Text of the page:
I want to warn you, because I’m exaggerating a bit with the following bold statement: ‘I knew India quite well before we arrived here a little more than a year ago’. When I share specific details about previous trips to this country, people are surprised and often jealous: ‘you have seen more of India than me’ is a common phrase that I’m being told. Especially I have summed up the long list of areas and places that were once on my bucket list. Prior to our arrival in 2016, I had been travelling through this magnificent country during five previous visits, mainly in the south. Some people will be surprised to hear that I truly fell in love with this country and its wonderful people.
However, an apology is necessary before I continue. It is not fair to state that I actually ‘know’ India. In fact, it’s too bold and wrong of me. Even today, after being in India for more than one year, India continues to surprise me with heartwarming rituals, unknown facts and endless beauty. During the past year, the ‘loving making’ with the Indian subcontinent slowly transformed into a solid marriage. Knowing and understanding your newlywed spouse also comes with some less attractive elements. Traveling through the country, walking down the streets, doing just normal daily activity in the city means that I have also seen some unpleasant elements of the country. I slowly start to understand the rough edges of daily life. The dirt, the dowry and the millions of poor people often make me sad. After living here for a while you tend to get used to some of these elements. However, a crying woman with a small child that tries to beg for at the traffic lights is, and always has been a painful sight. This makes me sad and I have to admit, sitting in the back of a luxurious SUV feels a bit uncomfortable during these moments. Yes, I’m the lucky one, but the image of a crying woman, dark tanned by the hot sun, often reminds me of the huge inequality in the country.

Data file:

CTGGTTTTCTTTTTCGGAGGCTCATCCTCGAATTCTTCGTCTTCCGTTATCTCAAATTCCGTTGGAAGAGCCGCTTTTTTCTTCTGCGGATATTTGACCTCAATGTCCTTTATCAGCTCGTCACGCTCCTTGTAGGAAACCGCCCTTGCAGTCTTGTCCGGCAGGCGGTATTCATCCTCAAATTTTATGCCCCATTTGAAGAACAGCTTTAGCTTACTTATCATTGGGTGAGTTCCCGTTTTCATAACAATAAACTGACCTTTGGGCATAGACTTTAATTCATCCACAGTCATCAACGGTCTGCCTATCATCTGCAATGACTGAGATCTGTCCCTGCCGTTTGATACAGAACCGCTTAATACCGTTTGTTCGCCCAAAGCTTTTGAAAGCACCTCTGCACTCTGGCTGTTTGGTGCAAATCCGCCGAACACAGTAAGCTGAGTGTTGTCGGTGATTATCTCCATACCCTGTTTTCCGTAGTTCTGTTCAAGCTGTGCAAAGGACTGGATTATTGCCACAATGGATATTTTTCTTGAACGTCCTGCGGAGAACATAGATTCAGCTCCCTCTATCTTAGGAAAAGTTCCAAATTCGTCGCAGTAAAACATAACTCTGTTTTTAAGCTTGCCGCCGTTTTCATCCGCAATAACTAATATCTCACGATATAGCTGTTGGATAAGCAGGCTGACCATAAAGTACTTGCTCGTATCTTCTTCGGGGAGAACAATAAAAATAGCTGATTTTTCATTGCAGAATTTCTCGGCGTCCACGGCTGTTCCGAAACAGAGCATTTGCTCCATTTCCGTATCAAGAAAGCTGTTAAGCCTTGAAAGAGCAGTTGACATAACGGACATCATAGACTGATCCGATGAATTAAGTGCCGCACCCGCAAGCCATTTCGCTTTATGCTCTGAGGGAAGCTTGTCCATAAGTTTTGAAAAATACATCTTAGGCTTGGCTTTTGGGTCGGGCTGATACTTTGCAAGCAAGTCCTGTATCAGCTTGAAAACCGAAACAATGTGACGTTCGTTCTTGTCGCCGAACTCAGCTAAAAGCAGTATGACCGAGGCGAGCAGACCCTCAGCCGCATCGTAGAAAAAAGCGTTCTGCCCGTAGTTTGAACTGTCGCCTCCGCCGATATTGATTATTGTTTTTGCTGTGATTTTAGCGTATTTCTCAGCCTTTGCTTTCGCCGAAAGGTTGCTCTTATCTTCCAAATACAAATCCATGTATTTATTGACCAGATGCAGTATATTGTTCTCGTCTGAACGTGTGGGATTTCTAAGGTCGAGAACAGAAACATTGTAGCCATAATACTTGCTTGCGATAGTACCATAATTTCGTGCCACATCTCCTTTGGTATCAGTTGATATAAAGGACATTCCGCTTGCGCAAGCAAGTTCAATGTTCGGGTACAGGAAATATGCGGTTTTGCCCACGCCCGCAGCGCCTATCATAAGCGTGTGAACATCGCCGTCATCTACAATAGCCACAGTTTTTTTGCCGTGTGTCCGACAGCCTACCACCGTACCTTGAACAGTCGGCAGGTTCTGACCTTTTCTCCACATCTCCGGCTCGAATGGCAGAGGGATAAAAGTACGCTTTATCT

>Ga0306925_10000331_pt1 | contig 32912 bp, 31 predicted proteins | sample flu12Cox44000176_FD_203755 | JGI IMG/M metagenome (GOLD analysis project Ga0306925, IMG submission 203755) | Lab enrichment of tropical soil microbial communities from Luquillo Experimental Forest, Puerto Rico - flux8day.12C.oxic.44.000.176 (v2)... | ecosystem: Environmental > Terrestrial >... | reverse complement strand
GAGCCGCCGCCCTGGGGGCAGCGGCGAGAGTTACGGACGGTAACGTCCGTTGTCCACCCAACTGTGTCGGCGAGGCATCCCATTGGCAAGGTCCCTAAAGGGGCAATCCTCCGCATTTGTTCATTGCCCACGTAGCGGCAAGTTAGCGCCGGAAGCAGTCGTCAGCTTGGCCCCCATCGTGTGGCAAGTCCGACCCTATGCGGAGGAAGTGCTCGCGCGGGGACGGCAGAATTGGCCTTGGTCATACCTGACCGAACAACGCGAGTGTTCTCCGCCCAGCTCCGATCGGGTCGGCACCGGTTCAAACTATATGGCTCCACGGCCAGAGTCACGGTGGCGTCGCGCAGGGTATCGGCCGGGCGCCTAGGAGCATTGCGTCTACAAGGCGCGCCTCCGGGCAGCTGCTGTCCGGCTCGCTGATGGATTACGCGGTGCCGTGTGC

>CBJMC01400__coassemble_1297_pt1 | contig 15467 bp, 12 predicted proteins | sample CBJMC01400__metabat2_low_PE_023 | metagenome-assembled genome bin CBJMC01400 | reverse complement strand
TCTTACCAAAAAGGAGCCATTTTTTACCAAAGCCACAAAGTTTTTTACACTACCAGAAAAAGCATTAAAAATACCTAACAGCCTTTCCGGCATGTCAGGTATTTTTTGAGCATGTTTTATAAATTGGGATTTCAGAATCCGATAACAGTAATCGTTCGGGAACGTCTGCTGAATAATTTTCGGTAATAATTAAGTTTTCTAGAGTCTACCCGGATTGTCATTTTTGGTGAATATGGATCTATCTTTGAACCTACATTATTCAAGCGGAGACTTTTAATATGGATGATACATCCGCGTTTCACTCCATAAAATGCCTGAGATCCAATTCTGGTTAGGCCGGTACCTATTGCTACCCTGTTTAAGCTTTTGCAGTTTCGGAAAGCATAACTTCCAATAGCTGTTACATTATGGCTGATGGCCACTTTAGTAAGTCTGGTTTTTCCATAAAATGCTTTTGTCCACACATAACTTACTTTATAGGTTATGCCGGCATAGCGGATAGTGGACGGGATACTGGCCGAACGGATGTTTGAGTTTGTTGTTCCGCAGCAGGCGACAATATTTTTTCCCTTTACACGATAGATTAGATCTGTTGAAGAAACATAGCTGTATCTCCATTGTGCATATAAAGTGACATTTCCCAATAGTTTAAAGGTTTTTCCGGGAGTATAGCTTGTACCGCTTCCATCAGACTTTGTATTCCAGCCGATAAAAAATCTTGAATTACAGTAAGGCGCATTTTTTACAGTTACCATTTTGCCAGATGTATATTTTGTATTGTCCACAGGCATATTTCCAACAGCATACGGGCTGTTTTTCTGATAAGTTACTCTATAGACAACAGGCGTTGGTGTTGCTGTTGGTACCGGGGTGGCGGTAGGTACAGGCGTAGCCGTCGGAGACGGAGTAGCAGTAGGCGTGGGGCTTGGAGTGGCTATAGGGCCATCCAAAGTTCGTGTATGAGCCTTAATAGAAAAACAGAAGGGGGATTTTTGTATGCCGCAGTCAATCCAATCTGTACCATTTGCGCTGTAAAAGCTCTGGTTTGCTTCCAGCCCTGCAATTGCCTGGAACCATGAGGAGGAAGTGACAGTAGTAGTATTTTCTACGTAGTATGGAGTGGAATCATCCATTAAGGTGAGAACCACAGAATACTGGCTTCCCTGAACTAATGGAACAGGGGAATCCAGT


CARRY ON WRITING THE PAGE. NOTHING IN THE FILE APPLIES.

Having travelled here only during the winter months, did not allow me to experience any of the great big festivals and celebrations that the country had to offer. Now being in India for a longer period, allows me to do a lot more. Being here during Diwali was great, running around in the streets during Holi was fun! Every celebration, even the local ones, is a different experience and it has always been fun to be a part of it. Another great thing about being here for a longer period is the observation different seasons from a climate perspective, and how it influences the vegetation and different species. One of the trees in my garden blooms almost year round, except during winter months. The harvest season of my two big mango trees is usually in March and April. Oh, and one other thing: snakes only come out in my garden during the monsoons…
Observing all the seasons has been a great experience for me. Being in Pune during April and May was definitely a challenging time. With the mercury around or above 40 degrees, I usually spent my days at the Starbucks round the corner, in the house or in the back of the car. Having a solid air-conditioner around is a must for me to survive. The monsoon was a welcoming experience after the hot months. It was amazing to see how the brown and yellow mountains quickly transformed into a lush green haven. I have never witnessed so many tinges of green in my life! The monsoon didn’t leave early this year and produced an occasional but rare shower around Diwali as a result.
The winter is officially over now, and I can now share my thoughts here. What is the ‘best season’ in Pune? During winter, the night temperatures drop to a very comfortable 10-21 degrees and during the daytime it is been mostly sunny, with temperatures varying between 26-30 degrees. Experiencing this for a second time now, I know this: winter is definitely Pune’s best season!